This article discusses, by reference to Scotland, the problems of codifying a mixed system of private law, presenting an outline of some parts in a draft civil code. A civil code must resolve divergence between Civil Law and Common Law concepts. Such divergence is demonstrated here by reference to the conceptual conflict between the Scots (Civil) law of error and the English (Common) Law of misrepresentation. The article outlines how codified provisions in this area might be drafted. It discusses the German, French, Swiss and Austrian rules (the last being remarkably similar to Scots law), and offers possible Common Law and Civil Law-style codifications of the Scots law of error. As Scots statutes follow the Common Law drafting style, it is argued that they are unsuitable for comprehensive codification. A code in a Civilian style, on the other hand, requires the adoption of Civilian statutory interpretation, but as this is inconsistent with Scots legal culture, the final question raised is whether codification of Scots private law is desirable at all.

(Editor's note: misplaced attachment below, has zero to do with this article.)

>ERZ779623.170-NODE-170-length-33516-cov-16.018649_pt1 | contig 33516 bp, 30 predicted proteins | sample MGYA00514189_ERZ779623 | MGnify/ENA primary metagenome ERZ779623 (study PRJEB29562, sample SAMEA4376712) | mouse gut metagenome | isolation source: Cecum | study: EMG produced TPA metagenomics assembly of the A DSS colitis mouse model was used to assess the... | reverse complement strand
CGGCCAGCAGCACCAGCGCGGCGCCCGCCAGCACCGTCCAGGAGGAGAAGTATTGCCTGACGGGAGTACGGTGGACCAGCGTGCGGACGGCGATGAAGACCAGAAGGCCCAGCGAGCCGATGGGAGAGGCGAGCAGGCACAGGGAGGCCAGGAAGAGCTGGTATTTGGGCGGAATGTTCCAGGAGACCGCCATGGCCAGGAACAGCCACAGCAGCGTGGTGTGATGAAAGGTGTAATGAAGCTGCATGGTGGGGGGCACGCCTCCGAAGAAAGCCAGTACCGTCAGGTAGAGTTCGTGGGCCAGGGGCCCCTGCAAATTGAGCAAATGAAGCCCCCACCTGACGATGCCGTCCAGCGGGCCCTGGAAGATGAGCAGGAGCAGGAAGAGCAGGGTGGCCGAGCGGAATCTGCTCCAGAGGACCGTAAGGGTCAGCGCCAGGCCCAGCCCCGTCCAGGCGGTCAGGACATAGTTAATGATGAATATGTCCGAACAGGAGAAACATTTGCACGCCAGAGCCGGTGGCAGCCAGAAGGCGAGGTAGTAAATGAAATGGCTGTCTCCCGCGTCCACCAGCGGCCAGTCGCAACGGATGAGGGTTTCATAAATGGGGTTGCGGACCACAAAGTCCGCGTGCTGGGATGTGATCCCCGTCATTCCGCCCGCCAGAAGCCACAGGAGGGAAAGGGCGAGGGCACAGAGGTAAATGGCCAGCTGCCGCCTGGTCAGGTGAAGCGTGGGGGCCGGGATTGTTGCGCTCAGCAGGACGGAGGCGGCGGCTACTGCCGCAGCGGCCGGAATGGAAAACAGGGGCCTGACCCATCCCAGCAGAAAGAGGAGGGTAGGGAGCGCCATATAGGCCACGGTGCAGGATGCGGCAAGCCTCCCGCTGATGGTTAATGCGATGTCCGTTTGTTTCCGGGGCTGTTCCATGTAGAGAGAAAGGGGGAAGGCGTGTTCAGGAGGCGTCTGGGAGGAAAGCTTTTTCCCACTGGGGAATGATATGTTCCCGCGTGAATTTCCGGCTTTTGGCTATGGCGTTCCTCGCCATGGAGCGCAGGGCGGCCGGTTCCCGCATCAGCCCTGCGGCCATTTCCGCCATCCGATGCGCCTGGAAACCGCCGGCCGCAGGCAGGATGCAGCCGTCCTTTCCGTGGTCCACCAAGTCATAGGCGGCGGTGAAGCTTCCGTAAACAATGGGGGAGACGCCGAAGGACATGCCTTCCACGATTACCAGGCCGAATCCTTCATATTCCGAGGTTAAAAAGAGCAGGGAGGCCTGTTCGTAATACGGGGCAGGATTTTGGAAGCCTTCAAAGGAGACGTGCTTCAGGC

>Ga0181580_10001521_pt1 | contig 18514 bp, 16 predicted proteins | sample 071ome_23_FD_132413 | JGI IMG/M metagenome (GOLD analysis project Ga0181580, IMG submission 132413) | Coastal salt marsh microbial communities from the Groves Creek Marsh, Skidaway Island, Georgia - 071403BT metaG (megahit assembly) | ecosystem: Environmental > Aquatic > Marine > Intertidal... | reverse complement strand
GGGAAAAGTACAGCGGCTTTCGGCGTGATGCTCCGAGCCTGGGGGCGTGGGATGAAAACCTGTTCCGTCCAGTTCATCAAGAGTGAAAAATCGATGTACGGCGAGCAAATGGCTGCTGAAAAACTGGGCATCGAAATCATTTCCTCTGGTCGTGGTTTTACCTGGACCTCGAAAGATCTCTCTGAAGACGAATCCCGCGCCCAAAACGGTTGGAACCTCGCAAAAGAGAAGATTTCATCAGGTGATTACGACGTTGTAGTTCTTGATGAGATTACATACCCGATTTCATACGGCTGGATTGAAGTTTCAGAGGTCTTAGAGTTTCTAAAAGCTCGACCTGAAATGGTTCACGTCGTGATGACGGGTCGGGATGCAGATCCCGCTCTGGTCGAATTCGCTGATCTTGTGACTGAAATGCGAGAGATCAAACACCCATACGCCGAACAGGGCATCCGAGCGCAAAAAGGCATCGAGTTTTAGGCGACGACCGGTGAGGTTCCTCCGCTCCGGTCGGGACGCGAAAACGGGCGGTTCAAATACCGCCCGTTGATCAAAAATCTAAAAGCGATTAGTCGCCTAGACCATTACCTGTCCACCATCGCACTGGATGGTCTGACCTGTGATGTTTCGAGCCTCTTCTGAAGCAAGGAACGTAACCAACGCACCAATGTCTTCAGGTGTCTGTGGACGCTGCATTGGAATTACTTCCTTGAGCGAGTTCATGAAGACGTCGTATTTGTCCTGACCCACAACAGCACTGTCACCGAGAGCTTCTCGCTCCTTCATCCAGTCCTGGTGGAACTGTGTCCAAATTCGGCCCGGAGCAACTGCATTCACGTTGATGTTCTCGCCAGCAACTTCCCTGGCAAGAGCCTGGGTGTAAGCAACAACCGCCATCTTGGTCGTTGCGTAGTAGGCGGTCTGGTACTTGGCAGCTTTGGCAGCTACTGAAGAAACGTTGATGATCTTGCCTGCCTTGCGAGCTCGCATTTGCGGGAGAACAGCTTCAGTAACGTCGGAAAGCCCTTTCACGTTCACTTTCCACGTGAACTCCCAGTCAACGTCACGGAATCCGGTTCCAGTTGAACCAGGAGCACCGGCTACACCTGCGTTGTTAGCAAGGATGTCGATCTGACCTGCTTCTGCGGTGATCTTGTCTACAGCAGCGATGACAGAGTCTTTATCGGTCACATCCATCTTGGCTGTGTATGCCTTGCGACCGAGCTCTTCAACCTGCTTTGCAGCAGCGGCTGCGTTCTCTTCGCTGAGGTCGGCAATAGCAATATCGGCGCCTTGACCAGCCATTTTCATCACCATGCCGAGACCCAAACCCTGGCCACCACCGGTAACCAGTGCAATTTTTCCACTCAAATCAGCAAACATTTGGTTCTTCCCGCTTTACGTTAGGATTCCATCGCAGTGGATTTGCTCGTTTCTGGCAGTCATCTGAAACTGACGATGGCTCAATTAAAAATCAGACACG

Table of contents
- A. Introduction: The Austrian General Civil Code as an Example of an “Old” Civil Code.
- B. Drafting Provisions on Error
- C. Implications of Codifying the Existing Law
- D. Is a Codification Desirable at All: For Scotland? Or for Europe?
- E. Conclusion: Who Would Support the Enactment of a Scottish Civil Code?